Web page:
David Cameron has warned there is "any number" of French politicians who would take the chance to scrap cross-Channel border controls on migrants trying to reach the UK if Britain voted to leave the European Union.
Eurosceptics reacted with fury to claim by No 10 that France could tear up an agreement which means checks on lorries and trains heading for Britain are carried on the French side of the Channel - leaving thousands of migrants in the Calais "Jungle" free to cross to the UK.
However, Mr Cameron hit back, insisting there were real risks to Britain's ability to control the flow of migrants into the UK if the country voted for "Brexit" in the forthcoming referendum.
"There are any number of opposition politicians in France who would love to tear up the excellent agreement we have with France to make sure that we have our borders on their side of the Channel," he said, during a question and answer session following a keynote speech on prison reform.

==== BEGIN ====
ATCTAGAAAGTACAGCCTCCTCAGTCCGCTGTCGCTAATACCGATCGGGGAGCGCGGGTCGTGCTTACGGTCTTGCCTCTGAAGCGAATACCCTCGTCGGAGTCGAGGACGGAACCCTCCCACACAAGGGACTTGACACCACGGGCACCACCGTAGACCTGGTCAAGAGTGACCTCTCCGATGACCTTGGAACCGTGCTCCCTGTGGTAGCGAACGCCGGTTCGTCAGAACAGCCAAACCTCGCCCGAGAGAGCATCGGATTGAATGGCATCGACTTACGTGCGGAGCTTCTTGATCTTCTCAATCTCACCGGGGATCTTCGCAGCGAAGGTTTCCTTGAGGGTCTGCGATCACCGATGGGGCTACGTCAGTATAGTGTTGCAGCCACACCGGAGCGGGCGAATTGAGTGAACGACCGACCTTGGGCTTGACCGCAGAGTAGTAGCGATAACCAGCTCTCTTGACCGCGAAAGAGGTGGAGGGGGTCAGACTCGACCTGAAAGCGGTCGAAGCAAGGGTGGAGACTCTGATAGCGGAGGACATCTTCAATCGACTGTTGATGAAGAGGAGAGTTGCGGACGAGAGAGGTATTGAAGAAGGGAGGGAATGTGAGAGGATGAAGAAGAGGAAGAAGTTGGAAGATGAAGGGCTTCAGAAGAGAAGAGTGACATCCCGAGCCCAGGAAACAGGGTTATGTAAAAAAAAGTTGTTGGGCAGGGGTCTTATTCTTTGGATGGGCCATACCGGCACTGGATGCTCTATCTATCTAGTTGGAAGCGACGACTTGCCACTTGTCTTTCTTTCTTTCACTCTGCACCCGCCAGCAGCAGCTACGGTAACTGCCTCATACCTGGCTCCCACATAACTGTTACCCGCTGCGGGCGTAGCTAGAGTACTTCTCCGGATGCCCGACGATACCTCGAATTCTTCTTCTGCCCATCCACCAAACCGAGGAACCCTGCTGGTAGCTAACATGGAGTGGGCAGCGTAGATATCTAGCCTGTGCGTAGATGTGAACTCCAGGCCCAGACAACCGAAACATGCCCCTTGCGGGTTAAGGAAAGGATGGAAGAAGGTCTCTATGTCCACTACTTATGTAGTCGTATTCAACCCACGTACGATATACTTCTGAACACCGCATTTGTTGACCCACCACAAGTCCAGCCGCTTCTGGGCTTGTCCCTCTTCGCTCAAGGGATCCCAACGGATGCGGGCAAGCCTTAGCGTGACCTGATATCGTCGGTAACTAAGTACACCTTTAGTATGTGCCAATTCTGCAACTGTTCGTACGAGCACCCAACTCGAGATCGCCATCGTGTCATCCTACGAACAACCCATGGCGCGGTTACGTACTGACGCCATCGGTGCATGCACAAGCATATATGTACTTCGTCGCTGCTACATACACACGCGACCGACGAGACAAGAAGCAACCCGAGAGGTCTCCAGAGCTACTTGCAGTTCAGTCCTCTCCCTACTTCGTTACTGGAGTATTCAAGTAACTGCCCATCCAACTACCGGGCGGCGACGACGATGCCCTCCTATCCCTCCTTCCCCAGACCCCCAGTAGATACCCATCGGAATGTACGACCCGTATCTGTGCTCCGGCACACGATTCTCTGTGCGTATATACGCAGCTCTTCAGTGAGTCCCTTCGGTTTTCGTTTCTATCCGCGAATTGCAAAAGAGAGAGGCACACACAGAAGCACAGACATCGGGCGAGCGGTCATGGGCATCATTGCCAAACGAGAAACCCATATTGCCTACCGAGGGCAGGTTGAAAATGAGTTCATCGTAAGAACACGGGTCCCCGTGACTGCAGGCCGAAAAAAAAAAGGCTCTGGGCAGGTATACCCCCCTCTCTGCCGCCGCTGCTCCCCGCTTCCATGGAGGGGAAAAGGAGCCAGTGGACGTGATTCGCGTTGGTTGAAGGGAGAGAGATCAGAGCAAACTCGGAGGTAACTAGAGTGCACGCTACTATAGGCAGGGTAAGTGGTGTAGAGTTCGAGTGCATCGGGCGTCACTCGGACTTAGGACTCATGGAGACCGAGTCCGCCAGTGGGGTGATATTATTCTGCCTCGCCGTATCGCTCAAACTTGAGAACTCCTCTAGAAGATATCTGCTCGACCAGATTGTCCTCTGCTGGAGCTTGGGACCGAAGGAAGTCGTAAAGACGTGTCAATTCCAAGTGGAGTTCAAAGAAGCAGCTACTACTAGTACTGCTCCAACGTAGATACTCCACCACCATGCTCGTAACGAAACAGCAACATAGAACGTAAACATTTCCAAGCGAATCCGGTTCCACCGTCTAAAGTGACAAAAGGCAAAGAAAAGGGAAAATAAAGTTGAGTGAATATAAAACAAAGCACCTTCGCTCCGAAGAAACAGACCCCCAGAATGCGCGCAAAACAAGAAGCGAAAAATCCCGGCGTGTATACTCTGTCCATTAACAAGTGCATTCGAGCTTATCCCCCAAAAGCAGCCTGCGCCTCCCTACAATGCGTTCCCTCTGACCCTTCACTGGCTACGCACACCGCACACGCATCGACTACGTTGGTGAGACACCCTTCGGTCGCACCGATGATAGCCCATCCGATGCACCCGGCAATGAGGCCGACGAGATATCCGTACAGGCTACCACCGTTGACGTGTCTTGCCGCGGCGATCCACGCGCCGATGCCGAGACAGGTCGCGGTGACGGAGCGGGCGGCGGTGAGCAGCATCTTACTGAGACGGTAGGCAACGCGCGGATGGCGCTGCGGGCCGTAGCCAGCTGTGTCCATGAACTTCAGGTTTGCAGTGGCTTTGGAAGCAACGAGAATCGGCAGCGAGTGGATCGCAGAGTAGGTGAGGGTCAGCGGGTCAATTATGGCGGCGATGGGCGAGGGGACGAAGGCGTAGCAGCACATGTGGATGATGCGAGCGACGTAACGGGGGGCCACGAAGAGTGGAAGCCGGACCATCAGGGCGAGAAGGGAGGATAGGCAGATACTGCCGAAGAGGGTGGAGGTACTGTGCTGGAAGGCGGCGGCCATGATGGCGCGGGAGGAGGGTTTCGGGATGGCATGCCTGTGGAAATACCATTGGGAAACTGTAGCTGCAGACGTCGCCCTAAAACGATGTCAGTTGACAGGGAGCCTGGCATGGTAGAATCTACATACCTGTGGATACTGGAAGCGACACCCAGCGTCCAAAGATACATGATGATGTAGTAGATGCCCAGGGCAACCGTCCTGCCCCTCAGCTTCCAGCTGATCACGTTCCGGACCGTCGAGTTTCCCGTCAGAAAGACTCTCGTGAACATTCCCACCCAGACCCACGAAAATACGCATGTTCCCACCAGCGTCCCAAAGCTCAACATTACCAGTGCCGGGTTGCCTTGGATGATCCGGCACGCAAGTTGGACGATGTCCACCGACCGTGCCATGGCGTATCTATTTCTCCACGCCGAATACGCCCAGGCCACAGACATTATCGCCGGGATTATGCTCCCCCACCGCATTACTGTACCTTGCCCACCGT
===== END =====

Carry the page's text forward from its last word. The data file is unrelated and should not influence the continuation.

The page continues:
"I don't think we should give those politicians any excuse to do that."
Earlier, former defence secretary Liam Fox said he was "sad and disappointed to see our Prime Minister stoop to this level of scaremongering", while fellow MP Sarah Wollaston said Mr Cameron was "taking voters for fools".
And senior Tory David Davis said: "As the argument slips away from the Remain campaign, they are forced to rely on desperate scaremongering."
But a Number 10 spokesman said it was a "perfectly feasible scenario" that quitting the EU could result in Paris ending cooperation and "thousands of asylum seekers pitching up in south-east England effectively overnight".